Then I met this guy.  Only at a poetry slam can you walk up and say to someone, “Hey, can I take a picture of your ass?”  Only to get the response, “Sure!  My mom made these for me!”

Everyone was excited to be in the room and it quickly filled beyond capacity to standing room only.  It was difficult to see from my chair in the VERY back of the room, but I had the big overstuffed comfy chair while everyone else had folding chairs –or no chairs at all.  The people to my left turned out to be from Atlanta, where I will be in about a week.  They gave me a lot of good information about poetry events happening there while I’m visiting.  Poetry.  Poets.  People.

A room of poets is an instant community.  Even among the competing teams there is support and love for one another.  From where I was sitting I observed one team nod vigorously while another team performed, sighing to each other “he’s good” while nodding and applauding for this opponent.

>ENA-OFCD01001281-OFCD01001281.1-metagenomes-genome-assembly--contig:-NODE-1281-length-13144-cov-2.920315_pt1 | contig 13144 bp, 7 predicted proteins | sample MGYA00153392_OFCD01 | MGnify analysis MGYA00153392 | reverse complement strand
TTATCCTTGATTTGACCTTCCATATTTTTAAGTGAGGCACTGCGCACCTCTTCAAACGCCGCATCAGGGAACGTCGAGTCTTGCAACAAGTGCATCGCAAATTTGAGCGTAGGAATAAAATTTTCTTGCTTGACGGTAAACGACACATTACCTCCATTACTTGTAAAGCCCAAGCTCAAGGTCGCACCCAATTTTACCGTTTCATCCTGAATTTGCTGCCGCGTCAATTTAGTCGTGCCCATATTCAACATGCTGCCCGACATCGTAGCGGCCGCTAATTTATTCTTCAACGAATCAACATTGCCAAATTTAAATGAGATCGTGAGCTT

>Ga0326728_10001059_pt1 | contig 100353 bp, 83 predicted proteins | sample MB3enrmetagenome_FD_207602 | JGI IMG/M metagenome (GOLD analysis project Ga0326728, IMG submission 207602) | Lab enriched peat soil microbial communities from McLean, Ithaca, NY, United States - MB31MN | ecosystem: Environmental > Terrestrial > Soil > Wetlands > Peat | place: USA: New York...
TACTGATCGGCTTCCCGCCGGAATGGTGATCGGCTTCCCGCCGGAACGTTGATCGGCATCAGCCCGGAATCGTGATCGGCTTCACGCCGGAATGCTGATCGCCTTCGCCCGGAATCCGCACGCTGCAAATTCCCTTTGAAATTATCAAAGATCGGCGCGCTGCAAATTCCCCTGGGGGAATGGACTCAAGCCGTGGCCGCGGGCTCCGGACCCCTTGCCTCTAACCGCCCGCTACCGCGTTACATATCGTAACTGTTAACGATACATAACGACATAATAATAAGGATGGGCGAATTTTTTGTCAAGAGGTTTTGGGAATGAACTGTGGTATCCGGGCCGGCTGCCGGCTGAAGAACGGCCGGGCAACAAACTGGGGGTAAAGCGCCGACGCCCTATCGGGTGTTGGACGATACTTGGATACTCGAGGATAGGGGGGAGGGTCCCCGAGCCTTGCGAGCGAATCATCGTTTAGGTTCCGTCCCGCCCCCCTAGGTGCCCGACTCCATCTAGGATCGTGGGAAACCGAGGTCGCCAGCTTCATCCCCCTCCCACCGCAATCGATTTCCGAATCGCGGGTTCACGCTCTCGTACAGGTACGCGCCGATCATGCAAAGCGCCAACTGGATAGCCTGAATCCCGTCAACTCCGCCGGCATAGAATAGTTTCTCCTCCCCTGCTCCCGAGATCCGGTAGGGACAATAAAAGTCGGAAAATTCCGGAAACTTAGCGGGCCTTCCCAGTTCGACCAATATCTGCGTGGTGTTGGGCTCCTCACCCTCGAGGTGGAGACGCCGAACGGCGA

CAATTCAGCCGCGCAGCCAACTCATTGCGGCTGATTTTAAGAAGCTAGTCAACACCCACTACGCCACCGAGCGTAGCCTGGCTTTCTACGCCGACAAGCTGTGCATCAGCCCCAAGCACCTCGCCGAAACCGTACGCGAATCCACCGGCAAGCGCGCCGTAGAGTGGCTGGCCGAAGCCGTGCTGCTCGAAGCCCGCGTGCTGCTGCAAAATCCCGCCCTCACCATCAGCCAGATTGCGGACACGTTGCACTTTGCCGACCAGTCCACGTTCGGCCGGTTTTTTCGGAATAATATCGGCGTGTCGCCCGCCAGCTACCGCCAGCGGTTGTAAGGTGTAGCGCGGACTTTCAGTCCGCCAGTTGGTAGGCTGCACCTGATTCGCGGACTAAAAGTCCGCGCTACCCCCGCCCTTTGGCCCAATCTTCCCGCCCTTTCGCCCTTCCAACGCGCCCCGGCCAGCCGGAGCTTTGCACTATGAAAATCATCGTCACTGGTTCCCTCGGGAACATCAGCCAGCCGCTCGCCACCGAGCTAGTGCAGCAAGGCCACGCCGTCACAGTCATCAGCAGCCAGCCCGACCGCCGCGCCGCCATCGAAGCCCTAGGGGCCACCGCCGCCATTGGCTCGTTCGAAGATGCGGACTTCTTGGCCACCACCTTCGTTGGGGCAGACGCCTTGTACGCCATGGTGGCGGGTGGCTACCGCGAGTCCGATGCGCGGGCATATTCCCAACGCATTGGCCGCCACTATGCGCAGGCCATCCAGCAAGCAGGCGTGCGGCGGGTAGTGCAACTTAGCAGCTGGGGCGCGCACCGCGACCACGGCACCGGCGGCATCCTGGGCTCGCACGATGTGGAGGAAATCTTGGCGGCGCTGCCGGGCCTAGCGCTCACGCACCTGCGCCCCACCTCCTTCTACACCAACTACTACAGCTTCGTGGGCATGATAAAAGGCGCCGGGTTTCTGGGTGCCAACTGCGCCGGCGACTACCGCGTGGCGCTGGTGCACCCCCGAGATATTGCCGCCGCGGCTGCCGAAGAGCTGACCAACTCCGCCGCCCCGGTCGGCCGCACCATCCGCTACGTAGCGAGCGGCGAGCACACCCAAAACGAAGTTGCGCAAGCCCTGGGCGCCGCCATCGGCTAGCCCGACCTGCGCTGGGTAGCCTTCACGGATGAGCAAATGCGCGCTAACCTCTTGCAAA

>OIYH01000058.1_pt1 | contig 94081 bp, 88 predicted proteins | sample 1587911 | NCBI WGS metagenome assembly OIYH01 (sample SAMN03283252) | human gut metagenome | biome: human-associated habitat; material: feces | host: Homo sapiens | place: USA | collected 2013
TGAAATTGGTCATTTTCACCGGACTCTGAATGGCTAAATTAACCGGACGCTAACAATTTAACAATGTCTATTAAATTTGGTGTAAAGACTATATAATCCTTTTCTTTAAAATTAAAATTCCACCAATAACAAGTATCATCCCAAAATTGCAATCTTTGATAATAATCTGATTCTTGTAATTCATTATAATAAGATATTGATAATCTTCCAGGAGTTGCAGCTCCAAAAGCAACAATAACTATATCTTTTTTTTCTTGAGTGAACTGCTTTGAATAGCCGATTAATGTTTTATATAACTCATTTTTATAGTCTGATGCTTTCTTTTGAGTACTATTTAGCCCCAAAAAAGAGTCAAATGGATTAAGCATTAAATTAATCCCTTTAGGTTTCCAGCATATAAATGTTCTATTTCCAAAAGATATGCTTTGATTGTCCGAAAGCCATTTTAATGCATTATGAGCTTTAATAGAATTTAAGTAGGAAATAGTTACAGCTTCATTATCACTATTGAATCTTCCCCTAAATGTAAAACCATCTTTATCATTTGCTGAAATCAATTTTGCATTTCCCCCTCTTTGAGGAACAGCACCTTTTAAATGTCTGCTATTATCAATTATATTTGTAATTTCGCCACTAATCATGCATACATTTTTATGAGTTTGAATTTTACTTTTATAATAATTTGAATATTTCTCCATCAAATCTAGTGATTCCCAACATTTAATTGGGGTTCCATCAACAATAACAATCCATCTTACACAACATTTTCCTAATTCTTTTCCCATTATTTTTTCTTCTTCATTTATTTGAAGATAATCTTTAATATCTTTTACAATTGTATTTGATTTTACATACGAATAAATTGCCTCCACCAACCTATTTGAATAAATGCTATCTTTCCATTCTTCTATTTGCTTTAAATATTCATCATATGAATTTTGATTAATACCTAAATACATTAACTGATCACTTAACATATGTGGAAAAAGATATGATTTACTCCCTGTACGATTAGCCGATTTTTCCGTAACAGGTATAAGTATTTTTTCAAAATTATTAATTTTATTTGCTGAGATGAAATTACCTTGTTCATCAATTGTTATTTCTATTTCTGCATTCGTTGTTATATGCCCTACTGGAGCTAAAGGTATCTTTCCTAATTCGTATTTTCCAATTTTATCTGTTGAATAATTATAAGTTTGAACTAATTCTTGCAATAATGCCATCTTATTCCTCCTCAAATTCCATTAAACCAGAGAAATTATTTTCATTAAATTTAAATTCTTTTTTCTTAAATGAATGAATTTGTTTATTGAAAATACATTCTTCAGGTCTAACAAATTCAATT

The event tonight was at the Democracy Center building on Mt. Auburn street in Cambridge.  The building itself is interesting.  It’s an old house downtown that serves as a meeting place for several non-profits.  Four teams competed in this preliminary round: 6

Da Poetry Lounge (Hollywood, CA), Intangible Slam (New York City, NY), Nuyorican Poets Café (New York City, NY), and  Puro Slam (San Antonio, TX).  My favorite slammers were on the teams from New York.  Those poets were polished.  I wouldn’t be surprised to see them in the semi-finals.